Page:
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Products within this category include fixed-value (non-adjustable) resistors and related mounting accessories, organized according to their physical form factor or the method by which they are physically and electrically connected within an end application. Adjustable or variable-value resistors (also known as potentiometers or rheostats) are found separately, in a category of their own.

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A resistor is a passive two-terminal electrical component that implements electrical resistance as a circuit element. In electronic circuits, resistors are used to reduce current flow, adjust signal levels, to divide voltages, bias active elements, and terminate transmission lines, among other uses. High-power resistors that can dissipate many watts of electrical power as heat may be used as part of motor controls, in power distribution systems, or as test loads for generators. Fixed resistors have resistances that only change slightly with temperature, time or operating voltage. Variable resistors can be used to adjust circuit elements (such as a volume control or a lamp dimmer), or as sensing devices for heat, light, humidity, force, or chemical activity.
Resistors are common elements of electrical networks and electronic circuits and are ubiquitous in electronic equipment. Practical resistors as discrete components can be composed of various compounds and forms. Resistors are also implemented within integrated circuits.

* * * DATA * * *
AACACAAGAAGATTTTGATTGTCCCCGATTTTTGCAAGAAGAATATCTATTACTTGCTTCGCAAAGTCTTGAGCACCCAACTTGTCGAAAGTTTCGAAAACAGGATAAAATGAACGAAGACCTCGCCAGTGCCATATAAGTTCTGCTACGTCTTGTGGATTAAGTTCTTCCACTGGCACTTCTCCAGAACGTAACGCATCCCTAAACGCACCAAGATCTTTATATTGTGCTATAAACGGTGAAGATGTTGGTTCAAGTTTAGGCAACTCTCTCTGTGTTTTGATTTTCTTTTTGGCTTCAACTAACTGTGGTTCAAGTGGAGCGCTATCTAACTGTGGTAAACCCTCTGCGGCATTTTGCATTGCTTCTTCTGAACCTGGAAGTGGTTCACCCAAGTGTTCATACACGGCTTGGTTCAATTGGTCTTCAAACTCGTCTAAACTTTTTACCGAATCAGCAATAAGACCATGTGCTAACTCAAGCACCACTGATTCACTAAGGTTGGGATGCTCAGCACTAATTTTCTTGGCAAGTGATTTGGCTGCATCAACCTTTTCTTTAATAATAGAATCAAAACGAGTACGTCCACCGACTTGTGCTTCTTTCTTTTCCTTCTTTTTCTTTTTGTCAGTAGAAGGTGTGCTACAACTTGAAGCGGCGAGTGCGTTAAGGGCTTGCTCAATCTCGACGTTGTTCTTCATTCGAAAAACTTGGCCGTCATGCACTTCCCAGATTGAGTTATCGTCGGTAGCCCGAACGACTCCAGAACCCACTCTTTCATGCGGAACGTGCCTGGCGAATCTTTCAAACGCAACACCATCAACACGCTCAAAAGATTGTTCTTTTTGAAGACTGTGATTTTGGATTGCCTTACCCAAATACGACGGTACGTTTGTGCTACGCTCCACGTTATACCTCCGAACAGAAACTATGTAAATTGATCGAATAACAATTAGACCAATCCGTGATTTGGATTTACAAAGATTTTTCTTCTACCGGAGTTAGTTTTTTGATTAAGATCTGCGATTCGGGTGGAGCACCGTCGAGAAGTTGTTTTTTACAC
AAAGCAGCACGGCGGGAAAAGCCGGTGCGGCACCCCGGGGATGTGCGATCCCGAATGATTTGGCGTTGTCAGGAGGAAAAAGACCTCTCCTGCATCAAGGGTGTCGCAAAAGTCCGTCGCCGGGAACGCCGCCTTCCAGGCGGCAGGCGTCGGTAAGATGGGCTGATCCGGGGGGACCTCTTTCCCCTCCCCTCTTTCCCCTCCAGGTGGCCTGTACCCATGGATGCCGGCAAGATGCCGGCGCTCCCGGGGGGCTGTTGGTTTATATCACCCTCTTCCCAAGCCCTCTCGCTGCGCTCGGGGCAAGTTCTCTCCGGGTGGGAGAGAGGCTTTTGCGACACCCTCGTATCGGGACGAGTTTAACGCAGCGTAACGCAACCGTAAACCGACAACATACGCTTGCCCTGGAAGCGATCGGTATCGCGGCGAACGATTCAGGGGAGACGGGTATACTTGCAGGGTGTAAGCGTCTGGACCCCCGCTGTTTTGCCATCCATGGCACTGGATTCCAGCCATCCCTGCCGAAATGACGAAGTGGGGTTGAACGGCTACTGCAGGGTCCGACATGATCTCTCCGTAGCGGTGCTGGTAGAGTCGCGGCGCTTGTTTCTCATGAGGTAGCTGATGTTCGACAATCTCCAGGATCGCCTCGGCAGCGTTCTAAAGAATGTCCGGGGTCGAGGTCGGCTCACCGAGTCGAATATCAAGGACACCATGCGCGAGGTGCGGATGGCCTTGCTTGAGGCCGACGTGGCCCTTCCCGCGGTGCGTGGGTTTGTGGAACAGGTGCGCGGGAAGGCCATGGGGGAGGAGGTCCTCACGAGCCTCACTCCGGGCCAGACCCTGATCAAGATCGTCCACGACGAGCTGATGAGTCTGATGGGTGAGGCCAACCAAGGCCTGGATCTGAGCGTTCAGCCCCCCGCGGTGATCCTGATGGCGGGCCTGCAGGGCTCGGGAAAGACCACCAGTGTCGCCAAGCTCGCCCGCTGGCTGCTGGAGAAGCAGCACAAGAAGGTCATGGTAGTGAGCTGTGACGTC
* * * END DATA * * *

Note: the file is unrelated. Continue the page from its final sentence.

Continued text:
The electrical function of a resistor is specified by its resistance: common commercial resistors are manufactured over a range of more than nine orders of magnitude. The nominal value of the resistance falls within the manufacturing tolerance, indicated on the component.
Ohm's law
Main article: Ohm's law
The behaviour of an ideal resistor is described by Ohm's law:
{\displaystyle V=I\cdot R.}
Ohm's law states that the voltage ({\displaystyle V}) across a resistor is proportional to the current ({\displaystyle I}) passing through it, where the constant of proportionality is the resistance ({\displaystyle R}). For example, if a 300-ohm resistor is attached across the terminals of a 12-volt battery, then a current of 12 / 300 = 0.04 amperes flows through that resistor.
The ohm (symbol: Ω) is the SI unit of electrical resistance, named after Georg Simon Ohm. An ohm is equivalent to a volt per ampere. Since resistors are specified and manufactured over a very large range of values, the derived units of milliohm (1 mΩ = 10−3 Ω), kilohm (1 kΩ = 103 Ω), and megohm (1 MΩ = 106 Ω) are also in common usage.[2][3]: p.20

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